Deals major labels have struck with the streaming services remain tightly guarded black boxes, rightly raising concerns among independent factions in the music industry. That lack of transparency is exacerbated by the revelation that major labels have negotiated for equity with some services, as much as a combined 18% from Spotify alone, which is reportedly seeking a current valuation of up to $3.5 billion.
"The traditional music industry now has a new income stream that's based on other people's music and copyrights being exploited and sold," argues Jeff Price, founder and CEO of TuneCore. "It is complex, it's complicated, and nobody wants to talk about it, but as major labels and record companies sell less music and make less money off of selling music, they make more money off of other people's music that aren't even tied into them."
"To me, it's a lot like the record clubs," offers Castle, referring to the mail-order companies of last century, like Columbia House and BMG. "Record clubs were owned by the labels, and once you got put out by the record club, you became part of this giveaway program. The royalty rates for artists and songwriters went way down, and if you worked at one of those labels that had a record club, there was no way they were going to let you hold back those records because the profit was just too great."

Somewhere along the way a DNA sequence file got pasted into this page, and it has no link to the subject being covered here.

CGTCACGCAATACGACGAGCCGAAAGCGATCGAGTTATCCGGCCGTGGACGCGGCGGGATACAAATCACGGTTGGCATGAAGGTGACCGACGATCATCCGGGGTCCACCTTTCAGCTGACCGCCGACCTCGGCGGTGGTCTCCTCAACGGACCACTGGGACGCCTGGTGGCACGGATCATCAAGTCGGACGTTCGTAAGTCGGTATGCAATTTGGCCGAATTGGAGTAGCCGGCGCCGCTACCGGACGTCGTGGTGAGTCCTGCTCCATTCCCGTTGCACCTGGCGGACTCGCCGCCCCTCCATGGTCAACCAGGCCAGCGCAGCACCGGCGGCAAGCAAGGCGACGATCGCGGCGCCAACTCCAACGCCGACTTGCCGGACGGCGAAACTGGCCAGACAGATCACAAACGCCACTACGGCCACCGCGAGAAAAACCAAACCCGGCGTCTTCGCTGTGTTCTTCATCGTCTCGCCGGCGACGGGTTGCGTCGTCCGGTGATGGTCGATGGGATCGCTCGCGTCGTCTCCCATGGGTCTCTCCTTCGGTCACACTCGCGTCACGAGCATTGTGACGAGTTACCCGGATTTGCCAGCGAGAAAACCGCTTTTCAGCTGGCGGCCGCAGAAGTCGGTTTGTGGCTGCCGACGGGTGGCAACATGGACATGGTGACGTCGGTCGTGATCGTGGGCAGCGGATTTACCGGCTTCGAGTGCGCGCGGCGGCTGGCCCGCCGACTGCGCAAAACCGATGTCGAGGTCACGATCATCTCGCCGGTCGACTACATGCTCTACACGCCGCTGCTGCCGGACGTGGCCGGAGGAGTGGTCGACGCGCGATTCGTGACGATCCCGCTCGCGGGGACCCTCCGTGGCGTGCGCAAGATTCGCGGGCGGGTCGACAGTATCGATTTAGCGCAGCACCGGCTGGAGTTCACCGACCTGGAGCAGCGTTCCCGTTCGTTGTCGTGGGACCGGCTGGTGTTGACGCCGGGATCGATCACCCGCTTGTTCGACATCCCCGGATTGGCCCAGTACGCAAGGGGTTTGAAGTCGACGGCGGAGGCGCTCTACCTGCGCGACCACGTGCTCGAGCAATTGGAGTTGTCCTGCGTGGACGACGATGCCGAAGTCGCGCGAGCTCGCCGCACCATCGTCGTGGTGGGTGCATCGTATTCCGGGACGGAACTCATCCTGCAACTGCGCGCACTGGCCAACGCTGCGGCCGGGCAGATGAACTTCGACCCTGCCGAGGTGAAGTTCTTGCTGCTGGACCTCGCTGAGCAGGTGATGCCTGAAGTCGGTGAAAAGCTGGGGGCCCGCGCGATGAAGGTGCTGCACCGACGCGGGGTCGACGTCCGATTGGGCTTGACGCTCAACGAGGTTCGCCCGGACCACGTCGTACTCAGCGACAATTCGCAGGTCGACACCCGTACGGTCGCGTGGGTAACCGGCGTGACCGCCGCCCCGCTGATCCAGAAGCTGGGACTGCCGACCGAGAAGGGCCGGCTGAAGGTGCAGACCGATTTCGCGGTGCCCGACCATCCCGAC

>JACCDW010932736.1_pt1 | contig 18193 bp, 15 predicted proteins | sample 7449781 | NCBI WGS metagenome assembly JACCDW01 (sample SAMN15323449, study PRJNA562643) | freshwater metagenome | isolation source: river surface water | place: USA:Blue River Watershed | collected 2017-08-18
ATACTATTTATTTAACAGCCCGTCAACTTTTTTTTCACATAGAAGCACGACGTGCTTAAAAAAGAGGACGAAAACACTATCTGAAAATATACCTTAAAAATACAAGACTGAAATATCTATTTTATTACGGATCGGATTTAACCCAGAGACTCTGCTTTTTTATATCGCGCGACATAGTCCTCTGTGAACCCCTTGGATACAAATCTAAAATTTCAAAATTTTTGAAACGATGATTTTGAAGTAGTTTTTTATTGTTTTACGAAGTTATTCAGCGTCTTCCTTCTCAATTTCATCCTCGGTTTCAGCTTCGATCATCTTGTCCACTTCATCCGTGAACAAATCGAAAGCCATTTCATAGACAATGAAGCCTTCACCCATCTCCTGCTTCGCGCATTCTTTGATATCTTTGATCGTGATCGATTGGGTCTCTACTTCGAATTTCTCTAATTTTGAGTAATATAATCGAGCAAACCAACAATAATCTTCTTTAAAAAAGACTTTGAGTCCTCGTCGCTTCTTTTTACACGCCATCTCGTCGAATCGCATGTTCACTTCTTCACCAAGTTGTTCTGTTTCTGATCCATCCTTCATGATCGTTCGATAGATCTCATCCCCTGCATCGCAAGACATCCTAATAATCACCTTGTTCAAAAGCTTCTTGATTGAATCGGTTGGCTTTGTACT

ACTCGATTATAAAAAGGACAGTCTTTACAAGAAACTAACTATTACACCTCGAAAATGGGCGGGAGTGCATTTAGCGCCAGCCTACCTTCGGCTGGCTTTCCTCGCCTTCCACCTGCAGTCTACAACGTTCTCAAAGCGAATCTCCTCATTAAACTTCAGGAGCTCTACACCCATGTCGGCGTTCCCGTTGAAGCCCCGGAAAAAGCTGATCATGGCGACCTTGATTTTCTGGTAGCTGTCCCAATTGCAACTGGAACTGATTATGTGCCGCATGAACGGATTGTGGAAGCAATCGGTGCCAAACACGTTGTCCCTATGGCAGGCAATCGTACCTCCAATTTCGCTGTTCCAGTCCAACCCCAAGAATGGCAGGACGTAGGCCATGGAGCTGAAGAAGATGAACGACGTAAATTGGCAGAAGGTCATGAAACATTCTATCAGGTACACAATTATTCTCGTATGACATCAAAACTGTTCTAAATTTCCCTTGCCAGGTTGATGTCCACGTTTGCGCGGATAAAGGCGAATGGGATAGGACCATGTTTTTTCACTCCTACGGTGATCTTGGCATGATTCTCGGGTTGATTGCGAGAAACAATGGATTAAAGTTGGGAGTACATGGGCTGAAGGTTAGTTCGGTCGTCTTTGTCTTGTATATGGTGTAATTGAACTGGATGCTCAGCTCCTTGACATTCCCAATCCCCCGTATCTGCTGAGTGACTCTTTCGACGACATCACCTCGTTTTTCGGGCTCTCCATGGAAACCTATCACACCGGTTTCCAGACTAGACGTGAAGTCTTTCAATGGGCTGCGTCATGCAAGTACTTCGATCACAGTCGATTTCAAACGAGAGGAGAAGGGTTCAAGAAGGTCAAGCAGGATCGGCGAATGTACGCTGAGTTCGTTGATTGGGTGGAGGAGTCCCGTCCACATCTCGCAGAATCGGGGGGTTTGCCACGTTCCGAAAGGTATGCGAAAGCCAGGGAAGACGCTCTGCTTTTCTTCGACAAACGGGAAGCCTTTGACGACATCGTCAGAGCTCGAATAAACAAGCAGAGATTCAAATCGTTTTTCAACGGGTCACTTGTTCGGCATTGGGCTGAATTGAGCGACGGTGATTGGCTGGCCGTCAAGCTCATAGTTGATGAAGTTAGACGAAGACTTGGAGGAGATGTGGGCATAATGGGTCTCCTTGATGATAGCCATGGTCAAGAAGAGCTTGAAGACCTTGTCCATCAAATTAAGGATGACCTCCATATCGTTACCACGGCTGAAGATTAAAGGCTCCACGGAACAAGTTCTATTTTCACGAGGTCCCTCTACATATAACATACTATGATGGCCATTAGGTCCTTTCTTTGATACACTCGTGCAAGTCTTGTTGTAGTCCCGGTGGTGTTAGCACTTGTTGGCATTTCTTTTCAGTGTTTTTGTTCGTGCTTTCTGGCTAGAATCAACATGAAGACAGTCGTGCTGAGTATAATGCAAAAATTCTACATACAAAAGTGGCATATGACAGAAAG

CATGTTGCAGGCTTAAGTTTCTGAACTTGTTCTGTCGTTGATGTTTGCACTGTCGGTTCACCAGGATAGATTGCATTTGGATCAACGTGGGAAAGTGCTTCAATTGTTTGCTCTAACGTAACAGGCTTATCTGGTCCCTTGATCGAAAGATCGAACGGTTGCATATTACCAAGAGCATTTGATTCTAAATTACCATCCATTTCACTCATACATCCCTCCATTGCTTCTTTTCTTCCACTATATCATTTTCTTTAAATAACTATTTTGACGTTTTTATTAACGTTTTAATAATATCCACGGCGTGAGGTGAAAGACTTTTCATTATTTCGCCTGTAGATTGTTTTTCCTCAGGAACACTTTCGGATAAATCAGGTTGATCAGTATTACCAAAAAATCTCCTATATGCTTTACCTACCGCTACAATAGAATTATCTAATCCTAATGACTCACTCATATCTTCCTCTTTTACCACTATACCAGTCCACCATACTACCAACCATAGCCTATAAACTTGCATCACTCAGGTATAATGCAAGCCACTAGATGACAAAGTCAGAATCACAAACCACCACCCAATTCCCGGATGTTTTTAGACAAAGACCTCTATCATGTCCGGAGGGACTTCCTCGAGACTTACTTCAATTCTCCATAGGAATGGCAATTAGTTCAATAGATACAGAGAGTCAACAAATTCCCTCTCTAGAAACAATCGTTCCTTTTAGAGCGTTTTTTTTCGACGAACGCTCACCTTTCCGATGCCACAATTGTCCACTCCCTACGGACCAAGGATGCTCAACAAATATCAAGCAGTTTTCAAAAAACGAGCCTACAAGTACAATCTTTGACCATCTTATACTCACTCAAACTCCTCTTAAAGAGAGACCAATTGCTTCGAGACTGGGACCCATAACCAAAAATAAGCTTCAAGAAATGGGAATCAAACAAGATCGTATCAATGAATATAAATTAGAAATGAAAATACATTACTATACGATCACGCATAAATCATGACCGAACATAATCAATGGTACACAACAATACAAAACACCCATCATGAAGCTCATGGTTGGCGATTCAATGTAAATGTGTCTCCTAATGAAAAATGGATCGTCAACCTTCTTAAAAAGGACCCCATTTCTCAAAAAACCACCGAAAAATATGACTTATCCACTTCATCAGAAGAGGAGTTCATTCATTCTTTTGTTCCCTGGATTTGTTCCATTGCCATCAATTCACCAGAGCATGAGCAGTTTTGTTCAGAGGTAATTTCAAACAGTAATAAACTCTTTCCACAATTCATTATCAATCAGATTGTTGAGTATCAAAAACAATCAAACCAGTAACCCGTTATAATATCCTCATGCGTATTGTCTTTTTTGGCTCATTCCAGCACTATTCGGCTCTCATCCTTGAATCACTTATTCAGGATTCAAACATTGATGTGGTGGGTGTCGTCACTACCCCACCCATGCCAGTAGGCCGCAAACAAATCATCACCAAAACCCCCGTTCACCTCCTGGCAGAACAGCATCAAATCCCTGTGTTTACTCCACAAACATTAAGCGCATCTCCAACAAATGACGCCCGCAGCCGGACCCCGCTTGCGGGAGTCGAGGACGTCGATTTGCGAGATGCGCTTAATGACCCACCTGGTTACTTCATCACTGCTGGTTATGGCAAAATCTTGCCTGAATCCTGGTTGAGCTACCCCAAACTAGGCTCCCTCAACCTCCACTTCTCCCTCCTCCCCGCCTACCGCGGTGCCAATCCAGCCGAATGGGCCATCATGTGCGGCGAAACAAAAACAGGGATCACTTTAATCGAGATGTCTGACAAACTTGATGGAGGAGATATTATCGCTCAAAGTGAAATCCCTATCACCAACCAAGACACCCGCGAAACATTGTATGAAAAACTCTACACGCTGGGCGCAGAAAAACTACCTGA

All this leaves independent artists like Quiet Company with few options and little recourse, especially if streaming services began to significantly impact digital sales. Some high-profile artists including Adele and the Black Keys have chosen to restrict rights to stream their music so as not to detract from sales. That model isn't as effective for smaller artists such as Quiet Company.
"It's a battle now for exposure," notes frontman Muse. "You're hurting yourself if someone looks you up on Spotify and you're not there. You almost have to be everywhere, and I guess it's good that we're making some money from it, but someone's making a lot more somewhere, obviously."